Video production is anything but simple.
As video content explodes more and more people realize: getting the video you want is anything but easy.
Everyone has expectations. And when it comes to video production even the person who can’t express what they want still wants something.
In this article: we’re going to learn how to uncover those hidden wants. Specifically
- Best practices for working as a team both internal and external
- Which tools can help streamline conversation & process
- Common issues which video producers face and what to do about them
- How to handle communication when it comes to video production
- Why deadlines are often extended (and how to avoid it)
With that being said, let’s talk about…
The video production process at a high-level: lots of people involved.
Expectations. Thoughts. Ideas.
All of these play into the video production process because no one person has all the answers.
- The client: knows the business objectives & what they want to do
- The creatives: know the medium and how to express within it
- The script writer: knows how to make words “sound” right
- The creative director: knows how to unify the visuals
- The sound designer: how to make the sound sound sound.
- And so on…
The point that you need to understand it’s rarely one person. It’s rarely a one man team. It’s usually a mix of people doing a variety of jobs. And in there lies the problem.
Interpretation: it’s a slippery slope
I say this. You interpret that.
That’s how miscommunication begins. And the video process is one full of mix communication. Because you’re not doing math - things are perfect numbers, they are visuals and interpretations… with that a world of hurt opens up.
The hardest part of the video process is staying grounded. Leading the client down the best path without forcing decisions on them.
And of course the “best path” is one which…
- Balances the budget with reality (what’s possible)
- Stays within the constraints of the deadline
- Maximizes the creativity available
- Hits the business objectives
And with this we can get a kind of Venn diagram of the best path.
These are the types of discussions best had at the beginning of a project: what are we trying to get out of it? What does success look like?
By aligning everyone early on it’s easier to discuss compromises and what can or can’t be done.
Our video production flow chart (it’s complex)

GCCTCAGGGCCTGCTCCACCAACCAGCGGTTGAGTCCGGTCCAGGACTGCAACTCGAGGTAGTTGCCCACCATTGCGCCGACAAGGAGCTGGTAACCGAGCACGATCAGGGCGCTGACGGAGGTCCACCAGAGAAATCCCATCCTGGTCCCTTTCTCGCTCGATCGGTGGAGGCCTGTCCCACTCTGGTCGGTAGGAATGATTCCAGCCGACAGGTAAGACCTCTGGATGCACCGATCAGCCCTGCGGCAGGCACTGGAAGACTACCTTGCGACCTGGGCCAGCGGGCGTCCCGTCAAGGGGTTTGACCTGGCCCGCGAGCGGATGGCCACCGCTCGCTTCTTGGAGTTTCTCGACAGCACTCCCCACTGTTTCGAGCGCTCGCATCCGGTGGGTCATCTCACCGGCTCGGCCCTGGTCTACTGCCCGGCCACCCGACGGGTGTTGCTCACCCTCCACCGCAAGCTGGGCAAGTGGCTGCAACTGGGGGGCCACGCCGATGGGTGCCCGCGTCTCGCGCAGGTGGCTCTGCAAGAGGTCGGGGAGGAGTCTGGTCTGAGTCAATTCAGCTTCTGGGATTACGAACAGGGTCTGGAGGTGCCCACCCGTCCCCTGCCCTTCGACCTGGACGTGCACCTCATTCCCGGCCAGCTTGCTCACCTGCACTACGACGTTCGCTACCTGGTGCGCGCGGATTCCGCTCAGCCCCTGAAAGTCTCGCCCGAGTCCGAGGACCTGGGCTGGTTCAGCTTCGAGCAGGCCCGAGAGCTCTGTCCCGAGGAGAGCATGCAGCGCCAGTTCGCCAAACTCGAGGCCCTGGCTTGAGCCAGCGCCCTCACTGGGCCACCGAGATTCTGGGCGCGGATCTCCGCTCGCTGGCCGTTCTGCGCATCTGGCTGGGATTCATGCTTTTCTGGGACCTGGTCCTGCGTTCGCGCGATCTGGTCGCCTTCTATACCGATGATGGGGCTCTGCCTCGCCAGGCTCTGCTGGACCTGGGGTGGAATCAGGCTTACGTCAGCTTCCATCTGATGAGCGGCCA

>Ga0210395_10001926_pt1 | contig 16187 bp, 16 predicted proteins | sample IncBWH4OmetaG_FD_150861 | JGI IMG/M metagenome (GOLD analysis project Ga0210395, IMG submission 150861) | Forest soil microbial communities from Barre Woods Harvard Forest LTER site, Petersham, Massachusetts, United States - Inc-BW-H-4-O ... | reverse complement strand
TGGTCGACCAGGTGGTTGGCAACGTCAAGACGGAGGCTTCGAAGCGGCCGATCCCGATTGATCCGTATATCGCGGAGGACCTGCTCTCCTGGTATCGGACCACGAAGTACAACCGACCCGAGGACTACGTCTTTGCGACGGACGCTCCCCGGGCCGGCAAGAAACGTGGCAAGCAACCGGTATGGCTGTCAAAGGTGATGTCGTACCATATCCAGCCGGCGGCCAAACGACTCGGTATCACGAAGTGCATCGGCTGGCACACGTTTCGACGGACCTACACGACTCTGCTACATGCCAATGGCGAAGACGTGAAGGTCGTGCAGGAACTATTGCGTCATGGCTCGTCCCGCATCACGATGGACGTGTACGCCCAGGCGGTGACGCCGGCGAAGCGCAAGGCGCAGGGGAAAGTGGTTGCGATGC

Just look at it. Look!
This is basically all the touchpoints in our average video project with a client. And some of these might have multiple rounds of revisions. Phew.
You can get a sense of the amount of decisions which must be made. And keep in mind that these are usually made by a group of 7-12 people over 4-5 weeks. So the amount of interaction and communication complexity is significant.
So let’s talk about that: how do you handle the communication?
Communication & video production: lots of little details
The hardest thing is keeping up with all the ideas. It literally takes a project manager to get the job done.
- Small details can’t be missed otherwise they can become big issues later on
- Certain feedback is appropriate early on in the process but not later
- Not all feedback is equal - some actually needs to be cut
- You can’t skip feedback or communication, so it has to be timely to avoid delays
I could go on but you get it: communication is a big deal.
Our favorite way to communicate? Verbally.
However we use a few different methods:
- Clickup is our video project management system, a central repository for everything project related including each step of the project
- Zoom is our verbal phone call system. We prefer this in most cases because you can brainstorm in real time with the team or client
- Slack is for emergencies. When something is on fire. Or when you want to double down on the importance of something.
Whenever possible: communicate verbally
You can hear more through the voice than through text. Everyone knows the text message issues of interpretation.
Voice makes it just that much easier to understand the other person. Their tone, rhythm, how it’s being said… plus how much easier it is to discuss instead of interpret & assume.
Whenever possible and not a waste of time try to hop on a voice call. It can make all the difference.
Always communicate the constraints of a project
Yes the timeline is important, but making a timeline that doesn’t get broken is unlikely.
So honestly you end up updating the timeline A LOT. And yet, you can never leave it without an update. Otherwise you risk going into the dark.
The dark meaning a zone where work is being done but not tracked. And this will often be the moment when a project adds an extra few days or weeks to it’s overall timeline. (not ideal).
To avoid this, try to always deliver constraints with any update:
“We need feedback on this animatic within 24-48hs in order to continue on track with our timeline”
You can also qualify what type of feedback is appropriate, what isn’t, and of course: why. Humans love the why. So make sure to include it.
“As we move beyond this step you won’t be able to make change to the script.”
“we will need the script to be 95% finalized in order to move onto the next step”
There’s a delicate balance here of setting the boundaries and being flexible. For example often we’ll move ahead with the project even if it’s not “perfectly” set in place.
That’s because we understand that time is money, and making people wait sometimes has an even higher impact than doing a simple revision later on.
This is the game you will constantly be playing with revisions, feedback and the timeline
Spelling of which, how will you be collecting feedback on your video?
The best software for collecting video feedback
Back in the day we used to use email and timestamps to collect feedback. Nowadays we use Syncsketch, it’s amazing because we can leave feedback at specific times, draw, highlight things, and make it easy for creatives to hit it all.